Mime and movement blended seamlessly in Chaitra Rao’s performance

A student of Indira Kadambi, she journeyed to the core of every composition

Updated - May 16, 2024 09:45 pm IST

Published - May 14, 2024 02:48 pm IST

Chaitra Rao.

Chaitra Rao. | Photo Credit: Special Arrangement

It was a performance where melody and movement complemented each other to make up an evening high on aesthetics. As the curtains went up, the dancer stood facing the backdrop, as she turned around to face the audience, her statuesque ardhanari pose made one sit up. From that moment, through the hour-long show, Chaitra Rao’s ability to communicate ideas and feelings with her abhinaya, which seamlessly intertwined with Rohith Bhat’s bhava-soaked singing, sustained audience interest.

Chaitra began her performance for Natyarangam’s monthly series at Narada Gana Sabha’s mini hall with verses by Adi Shankaracharya describing the varied facets and attributes of Shiva and Shakti in the form of ardhanarishwara. The effortless transition from male to female through contrasting movements of vigour and grace was the highlight of the piece. Particularly noteworthy was her graceful ‘attami’ (head movements). Music for these verses was by M. S. Sukhi .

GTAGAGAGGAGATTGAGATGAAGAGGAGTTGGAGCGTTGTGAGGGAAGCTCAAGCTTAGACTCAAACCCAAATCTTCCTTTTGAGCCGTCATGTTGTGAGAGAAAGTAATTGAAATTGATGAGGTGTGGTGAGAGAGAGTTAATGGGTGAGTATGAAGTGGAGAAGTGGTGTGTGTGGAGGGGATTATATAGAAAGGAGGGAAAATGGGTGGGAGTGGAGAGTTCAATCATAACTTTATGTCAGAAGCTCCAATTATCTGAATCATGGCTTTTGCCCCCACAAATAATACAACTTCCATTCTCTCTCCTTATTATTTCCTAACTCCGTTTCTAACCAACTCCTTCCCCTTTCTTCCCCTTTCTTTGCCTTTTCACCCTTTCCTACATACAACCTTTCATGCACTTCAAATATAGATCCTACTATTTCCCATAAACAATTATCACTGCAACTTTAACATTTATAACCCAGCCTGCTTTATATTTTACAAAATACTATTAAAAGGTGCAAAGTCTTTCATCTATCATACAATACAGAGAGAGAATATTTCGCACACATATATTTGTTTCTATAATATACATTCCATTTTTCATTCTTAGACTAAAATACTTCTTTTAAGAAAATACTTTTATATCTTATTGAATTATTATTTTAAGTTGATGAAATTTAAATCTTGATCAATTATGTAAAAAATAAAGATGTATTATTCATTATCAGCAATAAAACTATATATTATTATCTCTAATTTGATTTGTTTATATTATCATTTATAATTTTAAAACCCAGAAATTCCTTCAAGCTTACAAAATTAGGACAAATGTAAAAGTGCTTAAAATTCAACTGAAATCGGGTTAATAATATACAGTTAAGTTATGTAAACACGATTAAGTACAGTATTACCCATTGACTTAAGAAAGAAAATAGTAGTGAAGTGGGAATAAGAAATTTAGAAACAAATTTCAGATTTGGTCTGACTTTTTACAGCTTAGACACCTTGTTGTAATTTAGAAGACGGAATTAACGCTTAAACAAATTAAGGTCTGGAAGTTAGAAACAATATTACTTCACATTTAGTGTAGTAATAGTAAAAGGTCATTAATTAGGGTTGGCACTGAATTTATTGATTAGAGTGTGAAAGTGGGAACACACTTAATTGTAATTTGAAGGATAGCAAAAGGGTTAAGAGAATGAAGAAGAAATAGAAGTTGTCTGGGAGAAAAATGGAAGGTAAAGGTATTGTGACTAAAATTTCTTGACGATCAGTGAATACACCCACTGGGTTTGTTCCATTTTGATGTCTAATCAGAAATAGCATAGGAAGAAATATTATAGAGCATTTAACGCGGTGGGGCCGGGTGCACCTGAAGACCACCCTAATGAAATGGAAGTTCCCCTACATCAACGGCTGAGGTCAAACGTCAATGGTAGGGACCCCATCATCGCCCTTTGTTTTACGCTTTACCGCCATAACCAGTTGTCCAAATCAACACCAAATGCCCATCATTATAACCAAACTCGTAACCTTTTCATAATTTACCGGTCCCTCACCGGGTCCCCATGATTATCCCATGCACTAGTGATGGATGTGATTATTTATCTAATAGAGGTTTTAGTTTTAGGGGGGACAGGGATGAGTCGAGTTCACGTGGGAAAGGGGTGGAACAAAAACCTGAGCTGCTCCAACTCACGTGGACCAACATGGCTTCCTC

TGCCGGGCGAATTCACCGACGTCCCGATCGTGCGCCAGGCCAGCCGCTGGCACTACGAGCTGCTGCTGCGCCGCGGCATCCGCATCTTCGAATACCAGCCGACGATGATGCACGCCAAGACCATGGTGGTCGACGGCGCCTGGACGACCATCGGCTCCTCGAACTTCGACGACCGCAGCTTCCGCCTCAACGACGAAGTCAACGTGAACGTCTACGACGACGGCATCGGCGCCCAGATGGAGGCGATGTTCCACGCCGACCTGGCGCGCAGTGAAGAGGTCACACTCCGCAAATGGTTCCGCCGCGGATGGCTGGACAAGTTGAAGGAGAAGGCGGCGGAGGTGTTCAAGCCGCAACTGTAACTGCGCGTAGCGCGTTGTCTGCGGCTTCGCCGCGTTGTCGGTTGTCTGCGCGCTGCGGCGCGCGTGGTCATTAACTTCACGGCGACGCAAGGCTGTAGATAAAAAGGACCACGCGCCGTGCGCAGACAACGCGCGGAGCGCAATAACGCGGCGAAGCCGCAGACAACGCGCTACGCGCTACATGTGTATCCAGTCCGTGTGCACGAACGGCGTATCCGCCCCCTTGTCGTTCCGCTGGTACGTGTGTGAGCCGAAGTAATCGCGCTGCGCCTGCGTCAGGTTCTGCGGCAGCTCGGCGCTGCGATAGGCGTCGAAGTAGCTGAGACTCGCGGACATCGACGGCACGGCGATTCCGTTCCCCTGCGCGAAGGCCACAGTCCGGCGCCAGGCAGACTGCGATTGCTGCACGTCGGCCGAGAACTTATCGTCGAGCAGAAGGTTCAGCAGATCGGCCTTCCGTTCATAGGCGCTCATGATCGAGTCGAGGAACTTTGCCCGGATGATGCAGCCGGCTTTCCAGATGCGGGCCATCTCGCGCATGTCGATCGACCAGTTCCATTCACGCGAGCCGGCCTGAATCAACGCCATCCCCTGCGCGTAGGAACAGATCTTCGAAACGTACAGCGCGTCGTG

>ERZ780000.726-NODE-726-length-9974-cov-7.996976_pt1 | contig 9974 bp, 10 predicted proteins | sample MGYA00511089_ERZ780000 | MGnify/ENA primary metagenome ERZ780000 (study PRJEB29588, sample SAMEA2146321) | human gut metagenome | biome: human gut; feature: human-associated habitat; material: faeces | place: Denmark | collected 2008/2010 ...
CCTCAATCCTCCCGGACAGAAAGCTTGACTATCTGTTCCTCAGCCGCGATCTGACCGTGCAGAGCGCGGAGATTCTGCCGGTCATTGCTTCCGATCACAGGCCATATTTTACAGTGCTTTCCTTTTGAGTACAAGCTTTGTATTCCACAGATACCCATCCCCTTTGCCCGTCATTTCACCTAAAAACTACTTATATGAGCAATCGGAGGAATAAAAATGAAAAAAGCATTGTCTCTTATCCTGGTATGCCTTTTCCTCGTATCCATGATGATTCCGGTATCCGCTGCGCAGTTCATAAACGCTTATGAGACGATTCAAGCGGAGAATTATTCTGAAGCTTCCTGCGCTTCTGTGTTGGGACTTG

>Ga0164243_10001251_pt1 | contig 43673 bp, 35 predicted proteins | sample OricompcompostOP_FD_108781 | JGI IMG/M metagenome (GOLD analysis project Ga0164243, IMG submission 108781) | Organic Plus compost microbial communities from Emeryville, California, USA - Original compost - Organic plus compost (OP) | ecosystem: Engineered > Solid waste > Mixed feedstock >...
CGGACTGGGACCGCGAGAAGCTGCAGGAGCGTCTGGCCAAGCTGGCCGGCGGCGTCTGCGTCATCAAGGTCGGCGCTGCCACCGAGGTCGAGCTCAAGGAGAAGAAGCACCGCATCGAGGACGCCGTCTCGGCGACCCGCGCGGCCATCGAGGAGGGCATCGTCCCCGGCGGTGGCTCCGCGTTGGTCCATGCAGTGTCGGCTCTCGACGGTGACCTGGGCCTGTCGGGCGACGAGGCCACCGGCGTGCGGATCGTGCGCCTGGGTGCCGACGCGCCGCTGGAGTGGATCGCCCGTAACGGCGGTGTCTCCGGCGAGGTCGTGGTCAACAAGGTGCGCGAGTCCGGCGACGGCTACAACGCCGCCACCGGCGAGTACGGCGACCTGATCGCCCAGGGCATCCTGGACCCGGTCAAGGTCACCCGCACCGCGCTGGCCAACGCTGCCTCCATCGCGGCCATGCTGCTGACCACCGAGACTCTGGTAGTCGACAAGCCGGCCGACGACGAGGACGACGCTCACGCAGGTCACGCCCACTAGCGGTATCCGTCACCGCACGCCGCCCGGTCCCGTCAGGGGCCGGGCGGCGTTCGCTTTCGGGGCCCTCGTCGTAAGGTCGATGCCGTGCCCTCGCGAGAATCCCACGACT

In the next piece, Chaitra shifted the focus to Krishna. Her face turned into a canvas of emotions in this composition. The central piece of the evening was the popular Kalyani raga varnam, ‘Sarasijakshudu’, composed by Sivanandam of the Tanjore Quartet. It talks about the state of mind of a nayika besotted by Rajagopalaswami of Mannargudi. Her nuanced abhinaya conveyed the many metaphors in the lyrics. The interpolation of theermanams during the description of various musical instruments in the charanam lines ‘Nada Vidya’ livened up the choreography (by Chaitra’s guru Indira Kadambi).

Then came an Ashtapadi. It portrayed the anger and pain of Radha. Set to raga Sindhubhairavi, it moved at a leisurely pace and was shorn of excessive dramatisation. Radha’s is deeply hurt by Krishna’s infidelity. Chaitra’s visualisation was riveting.

Ramya Suresh competently wielded the cymbals, but needs to gain more confidence. Harsha Samaga’s subtle rhythmic flourishes on the mridangam heightened the performance’s impact while flautist Nitish Amanaya’s enhanced the musical experience.

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